What is an appropriate limit of detection for sequence variants? Although no set LoD was identified, several participants mentioned that they have used methods with an LoD of 0.5% and that no regulator has questioned the adequacy of that detection limit. A robust discussion was held on what level of a variant would be a concern, particularly because some MS methods can quantitate sequence variants below 0.1%. There was some agreement that the level of a variant could in part depend on its biological significance, but participants generally agreed that if the observed level of a variant is linked to clinical data, then there should be few safety or efficacy concerns if the control strategy maintains that level. However, if a new variant is observed that was not present in material used in clinical trials, immunogenicity concerns could be raised that might warrant new immunogenicity studies. The level of a new sequence variety that would trigger an immunogenicity study would depend on the potential risks to product quality as it relates to safety.

What methods should be used to evaluate sequence variants? Two methods were discussed extensively aside from traditional methods: LC-MS/MS-based and NGS-based methods. Sequence variants can be reliably detected, identified, and quantitated by LC-MS/MS (with bioinformatics) down to very low levels and provide information about the primary structure of a product administered to patients. That is thus viewed as a powerful tool for characterizing sequence variants. However, some companies are moving to NGS at least as part of initial screening activities because it has a good sensitivity (0.4–0.5 %) and is relatively fast and cheaper than MS-based methods. Generally, there is good agreement between these two methods. Use of NGS during product development as a screening tool and MS during full characterization was viewed as a best practice.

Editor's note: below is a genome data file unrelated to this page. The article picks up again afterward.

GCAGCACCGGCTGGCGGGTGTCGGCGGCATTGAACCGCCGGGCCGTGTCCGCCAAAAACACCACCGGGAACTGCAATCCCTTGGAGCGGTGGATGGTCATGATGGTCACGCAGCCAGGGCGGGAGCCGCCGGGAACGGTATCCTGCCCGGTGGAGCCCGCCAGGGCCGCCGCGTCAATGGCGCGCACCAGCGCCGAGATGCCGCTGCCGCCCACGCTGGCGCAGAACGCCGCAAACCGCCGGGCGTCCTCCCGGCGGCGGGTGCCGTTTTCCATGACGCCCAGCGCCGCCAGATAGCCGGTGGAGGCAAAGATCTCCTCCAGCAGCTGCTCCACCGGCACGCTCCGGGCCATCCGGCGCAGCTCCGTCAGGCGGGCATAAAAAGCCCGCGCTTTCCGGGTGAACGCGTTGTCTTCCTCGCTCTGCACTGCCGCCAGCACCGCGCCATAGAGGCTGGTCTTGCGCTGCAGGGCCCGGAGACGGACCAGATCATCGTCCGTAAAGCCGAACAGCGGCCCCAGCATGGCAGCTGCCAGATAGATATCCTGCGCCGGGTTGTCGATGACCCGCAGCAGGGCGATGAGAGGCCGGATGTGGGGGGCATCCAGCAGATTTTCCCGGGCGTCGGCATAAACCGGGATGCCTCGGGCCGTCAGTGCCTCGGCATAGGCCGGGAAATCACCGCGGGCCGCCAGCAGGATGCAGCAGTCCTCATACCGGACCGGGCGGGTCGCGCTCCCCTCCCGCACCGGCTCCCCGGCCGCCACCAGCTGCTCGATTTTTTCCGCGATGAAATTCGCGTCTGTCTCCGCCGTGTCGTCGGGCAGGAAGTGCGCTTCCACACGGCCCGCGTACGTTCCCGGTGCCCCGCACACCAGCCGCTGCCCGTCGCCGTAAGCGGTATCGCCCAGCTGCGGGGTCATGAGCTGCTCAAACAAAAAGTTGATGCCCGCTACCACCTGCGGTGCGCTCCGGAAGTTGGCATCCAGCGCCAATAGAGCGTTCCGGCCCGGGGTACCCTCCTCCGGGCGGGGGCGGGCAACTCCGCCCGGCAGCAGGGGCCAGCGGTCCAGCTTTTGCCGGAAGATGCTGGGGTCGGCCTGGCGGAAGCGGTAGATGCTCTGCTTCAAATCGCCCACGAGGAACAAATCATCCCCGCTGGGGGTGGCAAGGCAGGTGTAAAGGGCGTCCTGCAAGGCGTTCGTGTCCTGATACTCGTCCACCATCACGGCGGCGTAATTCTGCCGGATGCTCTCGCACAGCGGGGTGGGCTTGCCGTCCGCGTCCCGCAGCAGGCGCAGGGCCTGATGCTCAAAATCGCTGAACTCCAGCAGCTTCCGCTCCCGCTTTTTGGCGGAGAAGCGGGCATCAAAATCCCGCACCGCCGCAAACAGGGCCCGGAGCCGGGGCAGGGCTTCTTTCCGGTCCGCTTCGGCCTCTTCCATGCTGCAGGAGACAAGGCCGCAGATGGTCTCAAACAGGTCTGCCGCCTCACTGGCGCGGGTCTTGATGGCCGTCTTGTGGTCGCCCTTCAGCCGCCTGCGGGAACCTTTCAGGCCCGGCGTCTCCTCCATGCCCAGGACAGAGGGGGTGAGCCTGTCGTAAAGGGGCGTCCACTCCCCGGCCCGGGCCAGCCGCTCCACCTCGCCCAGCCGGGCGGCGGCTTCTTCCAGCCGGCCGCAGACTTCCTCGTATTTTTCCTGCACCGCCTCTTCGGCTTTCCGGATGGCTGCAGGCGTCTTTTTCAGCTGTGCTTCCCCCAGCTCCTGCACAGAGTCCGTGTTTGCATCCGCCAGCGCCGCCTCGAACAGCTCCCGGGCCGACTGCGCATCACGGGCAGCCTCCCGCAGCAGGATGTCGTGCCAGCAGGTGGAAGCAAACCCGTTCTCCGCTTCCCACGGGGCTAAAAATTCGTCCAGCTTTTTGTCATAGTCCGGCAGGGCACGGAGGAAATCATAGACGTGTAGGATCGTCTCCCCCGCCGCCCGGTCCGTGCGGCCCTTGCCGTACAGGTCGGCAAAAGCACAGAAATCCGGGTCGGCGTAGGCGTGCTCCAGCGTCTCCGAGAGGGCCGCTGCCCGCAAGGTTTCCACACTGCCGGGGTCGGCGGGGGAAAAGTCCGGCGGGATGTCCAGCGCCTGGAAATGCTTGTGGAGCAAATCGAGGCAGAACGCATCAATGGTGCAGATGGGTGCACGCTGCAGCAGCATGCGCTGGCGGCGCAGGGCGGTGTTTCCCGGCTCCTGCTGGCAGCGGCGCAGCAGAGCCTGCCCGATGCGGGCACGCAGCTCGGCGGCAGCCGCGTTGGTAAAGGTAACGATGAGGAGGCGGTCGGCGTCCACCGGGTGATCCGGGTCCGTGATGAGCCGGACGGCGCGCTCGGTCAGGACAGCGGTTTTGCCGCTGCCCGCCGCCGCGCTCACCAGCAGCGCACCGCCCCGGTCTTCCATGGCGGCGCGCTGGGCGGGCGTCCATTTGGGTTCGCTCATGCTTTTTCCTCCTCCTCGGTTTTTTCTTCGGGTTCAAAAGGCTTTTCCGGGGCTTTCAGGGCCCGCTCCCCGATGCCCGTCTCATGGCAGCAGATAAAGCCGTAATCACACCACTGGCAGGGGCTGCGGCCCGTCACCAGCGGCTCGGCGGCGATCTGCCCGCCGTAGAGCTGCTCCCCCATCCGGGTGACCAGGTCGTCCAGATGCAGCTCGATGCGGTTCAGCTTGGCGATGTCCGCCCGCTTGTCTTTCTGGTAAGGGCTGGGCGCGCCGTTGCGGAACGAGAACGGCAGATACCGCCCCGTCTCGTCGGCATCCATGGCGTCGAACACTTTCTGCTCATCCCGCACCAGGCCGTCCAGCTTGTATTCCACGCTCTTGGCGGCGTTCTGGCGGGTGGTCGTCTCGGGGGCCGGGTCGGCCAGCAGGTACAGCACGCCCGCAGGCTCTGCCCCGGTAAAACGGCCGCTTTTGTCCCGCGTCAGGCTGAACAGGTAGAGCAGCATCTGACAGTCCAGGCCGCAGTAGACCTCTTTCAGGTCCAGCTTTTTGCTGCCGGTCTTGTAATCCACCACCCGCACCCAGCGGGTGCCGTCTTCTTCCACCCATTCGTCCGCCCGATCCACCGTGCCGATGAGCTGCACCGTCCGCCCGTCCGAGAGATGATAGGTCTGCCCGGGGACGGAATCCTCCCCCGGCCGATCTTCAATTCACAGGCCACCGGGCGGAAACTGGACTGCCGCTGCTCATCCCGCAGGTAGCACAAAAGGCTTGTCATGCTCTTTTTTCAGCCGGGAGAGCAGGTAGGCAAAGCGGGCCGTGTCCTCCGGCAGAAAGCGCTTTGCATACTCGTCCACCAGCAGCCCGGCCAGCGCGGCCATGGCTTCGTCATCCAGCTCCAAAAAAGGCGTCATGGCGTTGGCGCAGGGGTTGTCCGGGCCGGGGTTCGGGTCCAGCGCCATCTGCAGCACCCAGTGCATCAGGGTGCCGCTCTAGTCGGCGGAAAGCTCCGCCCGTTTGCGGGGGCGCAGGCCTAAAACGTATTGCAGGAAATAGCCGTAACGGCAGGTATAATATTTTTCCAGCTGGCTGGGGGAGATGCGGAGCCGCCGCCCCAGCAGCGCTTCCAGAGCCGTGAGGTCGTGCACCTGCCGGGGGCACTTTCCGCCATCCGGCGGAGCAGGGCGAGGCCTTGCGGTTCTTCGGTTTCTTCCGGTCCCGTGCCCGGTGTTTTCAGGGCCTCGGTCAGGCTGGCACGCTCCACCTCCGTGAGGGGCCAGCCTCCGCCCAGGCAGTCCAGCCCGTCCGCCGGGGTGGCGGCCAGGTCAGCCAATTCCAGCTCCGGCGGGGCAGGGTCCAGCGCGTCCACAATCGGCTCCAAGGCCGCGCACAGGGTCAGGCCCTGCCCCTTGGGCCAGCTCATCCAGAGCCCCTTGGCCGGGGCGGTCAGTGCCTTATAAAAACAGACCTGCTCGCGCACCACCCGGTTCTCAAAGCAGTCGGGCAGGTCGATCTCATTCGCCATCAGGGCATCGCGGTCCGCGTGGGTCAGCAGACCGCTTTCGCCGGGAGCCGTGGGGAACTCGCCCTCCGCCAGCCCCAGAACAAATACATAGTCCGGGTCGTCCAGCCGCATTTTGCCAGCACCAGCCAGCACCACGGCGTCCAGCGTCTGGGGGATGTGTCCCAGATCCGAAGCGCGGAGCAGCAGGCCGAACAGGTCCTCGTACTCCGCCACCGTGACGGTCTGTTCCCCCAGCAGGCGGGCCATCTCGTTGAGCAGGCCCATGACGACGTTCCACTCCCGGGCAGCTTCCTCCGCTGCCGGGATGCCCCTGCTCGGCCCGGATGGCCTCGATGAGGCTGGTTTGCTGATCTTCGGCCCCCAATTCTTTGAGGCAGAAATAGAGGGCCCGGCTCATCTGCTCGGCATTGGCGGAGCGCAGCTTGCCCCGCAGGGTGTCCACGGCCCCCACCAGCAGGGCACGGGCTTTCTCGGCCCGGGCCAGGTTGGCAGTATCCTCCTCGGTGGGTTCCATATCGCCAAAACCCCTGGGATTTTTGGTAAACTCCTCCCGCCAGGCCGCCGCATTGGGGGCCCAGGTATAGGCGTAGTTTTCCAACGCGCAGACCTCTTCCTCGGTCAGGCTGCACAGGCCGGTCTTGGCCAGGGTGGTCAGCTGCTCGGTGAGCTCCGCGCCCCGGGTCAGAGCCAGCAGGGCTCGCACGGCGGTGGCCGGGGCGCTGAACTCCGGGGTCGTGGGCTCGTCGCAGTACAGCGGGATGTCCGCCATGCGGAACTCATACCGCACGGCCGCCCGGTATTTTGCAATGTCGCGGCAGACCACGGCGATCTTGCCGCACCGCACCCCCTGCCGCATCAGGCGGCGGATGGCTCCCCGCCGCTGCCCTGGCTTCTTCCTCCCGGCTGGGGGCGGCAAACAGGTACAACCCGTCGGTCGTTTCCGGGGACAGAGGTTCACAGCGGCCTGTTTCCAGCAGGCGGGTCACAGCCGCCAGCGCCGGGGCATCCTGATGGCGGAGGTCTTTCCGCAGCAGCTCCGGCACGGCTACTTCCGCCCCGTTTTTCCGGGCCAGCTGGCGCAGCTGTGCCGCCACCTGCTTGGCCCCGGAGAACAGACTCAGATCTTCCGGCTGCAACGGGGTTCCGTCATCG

What are regulatory expectations regarding use of these new technologies and applications? Regulators were cautious about providing detailed recommendations because they have limited experience with the newer technologies. Each situation may require different approaches, but in general, it is important to understand the limitations of such methods and obtain data supporting them to provide meaningful results.